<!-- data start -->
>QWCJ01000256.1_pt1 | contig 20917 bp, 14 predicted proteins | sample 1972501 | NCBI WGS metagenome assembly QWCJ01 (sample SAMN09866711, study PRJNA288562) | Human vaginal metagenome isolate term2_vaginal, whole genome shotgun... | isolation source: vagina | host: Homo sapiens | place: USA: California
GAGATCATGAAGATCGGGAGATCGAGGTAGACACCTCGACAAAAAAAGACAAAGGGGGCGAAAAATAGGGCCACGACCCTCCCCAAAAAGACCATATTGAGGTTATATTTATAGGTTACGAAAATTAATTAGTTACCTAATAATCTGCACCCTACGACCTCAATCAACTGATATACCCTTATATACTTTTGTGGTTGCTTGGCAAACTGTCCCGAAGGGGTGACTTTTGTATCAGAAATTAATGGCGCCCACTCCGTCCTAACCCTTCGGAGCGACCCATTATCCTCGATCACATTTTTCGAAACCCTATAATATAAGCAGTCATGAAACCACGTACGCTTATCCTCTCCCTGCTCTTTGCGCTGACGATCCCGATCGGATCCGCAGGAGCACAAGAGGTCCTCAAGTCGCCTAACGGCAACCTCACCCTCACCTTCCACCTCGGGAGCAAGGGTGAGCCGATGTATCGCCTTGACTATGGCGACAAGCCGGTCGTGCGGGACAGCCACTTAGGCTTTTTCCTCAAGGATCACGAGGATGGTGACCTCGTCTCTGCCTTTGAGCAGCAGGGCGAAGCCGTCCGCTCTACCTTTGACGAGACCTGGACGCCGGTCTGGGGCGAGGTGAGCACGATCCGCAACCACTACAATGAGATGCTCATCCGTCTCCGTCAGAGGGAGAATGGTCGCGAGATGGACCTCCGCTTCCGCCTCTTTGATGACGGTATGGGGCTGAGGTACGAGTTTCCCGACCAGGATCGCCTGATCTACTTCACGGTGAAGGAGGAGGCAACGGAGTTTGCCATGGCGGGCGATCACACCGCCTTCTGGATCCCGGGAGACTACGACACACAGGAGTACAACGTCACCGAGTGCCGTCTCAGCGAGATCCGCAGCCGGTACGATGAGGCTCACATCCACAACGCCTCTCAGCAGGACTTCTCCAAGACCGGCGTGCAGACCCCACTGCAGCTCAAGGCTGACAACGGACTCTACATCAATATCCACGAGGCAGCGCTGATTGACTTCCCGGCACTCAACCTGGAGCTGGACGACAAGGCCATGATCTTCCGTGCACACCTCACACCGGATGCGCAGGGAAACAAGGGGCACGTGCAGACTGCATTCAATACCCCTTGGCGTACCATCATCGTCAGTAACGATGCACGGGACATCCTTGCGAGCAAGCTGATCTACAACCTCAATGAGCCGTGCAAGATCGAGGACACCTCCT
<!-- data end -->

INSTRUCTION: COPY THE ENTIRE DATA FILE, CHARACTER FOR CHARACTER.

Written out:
>QWCJ01000256.1_pt1 | contig 20917 bp, 14 predicted proteins | sample 1972501 | NCBI WGS metagenome assembly QWCJ01 (sample SAMN09866711, study PRJNA288562) | Human vaginal metagenome isolate term2_vaginal, whole genome shotgun... | isolation source: vagina | host: Homo sapiens | place: USA: California
GAGATCATGAAGATCGGGAGATCGAGGTAGACACCTCGACAAAAAAAGACAAAGGGGGCGAAAAATAGGGCCACGACCCTCCCCAAAAAGACCATATTGAGGTTATATTTATAGGTTACGAAAATTAATTAGTTACCTAATAATCTGCACCCTACGACCTCAATCAACTGATATACCCTTATATACTTTTGTGGTTGCTTGGCAAACTGTCCCGAAGGGGTGACTTTTGTATCAGAAATTAATGGCGCCCACTCCGTCCTAACCCTTCGGAGCGACCCATTATCCTCGATCACATTTTTCGAAACCCTATAATATAAGCAGTCATGAAACCACGTACGCTTATCCTCTCCCTGCTCTTTGCGCTGACGATCCCGATCGGATCCGCAGGAGCACAAGAGGTCCTCAAGTCGCCTAACGGCAACCTCACCCTCACCTTCCACCTCGGGAGCAAGGGTGAGCCGATGTATCGCCTTGACTATGGCGACAAGCCGGTCGTGCGGGACAGCCACTTAGGCTTTTTCCTCAAGGATCACGAGGATGGTGACCTCGTCTCTGCCTTTGAGCAGCAGGGCGAAGCCGTCCGCTCTACCTTTGACGAGACCTGGACGCCGGTCTGGGGCGAGGTGAGCACGATCCGCAACCACTACAATGAGATGCTCATCCGTCTCCGTCAGAGGGAGAATGGTCGCGAGATGGACCTCCGCTTCCGCCTCTTTGATGACGGTATGGGGCTGAGGTACGAGTTTCCCGACCAGGATCGCCTGATCTACTTCACGGTGAAGGAGGAGGCAACGGAGTTTGCCATGGCGGGCGATCACACCGCCTTCTGGATCCCGGGAGACTACGACACACAGGAGTACAACGTCACCGAGTGCCGTCTCAGCGAGATCCGCAGCCGGTACGATGAGGCTCACATCCACAACGCCTCTCAGCAGGACTTCTCCAAGACCGGCGTGCAGACCCCACTGCAGCTCAAGGCTGACAACGGACTCTACATCAATATCCACGAGGCAGCGCTGATTGACTTCCCGGCACTCAACCTGGAGCTGGACGACAAGGCCATGATCTTCCGTGCACACCTCACACCGGATGCGCAGGGAAACAAGGGGCACGTGCAGACTGCATTCAATACCCCTTGGCGTACCATCATCGTCAGTAACGATGCACGGGACATCCTTGCGAGCAAGCTGATCTACAACCTCAATGAGCCGTGCAAGATCGAGGACACCTCCT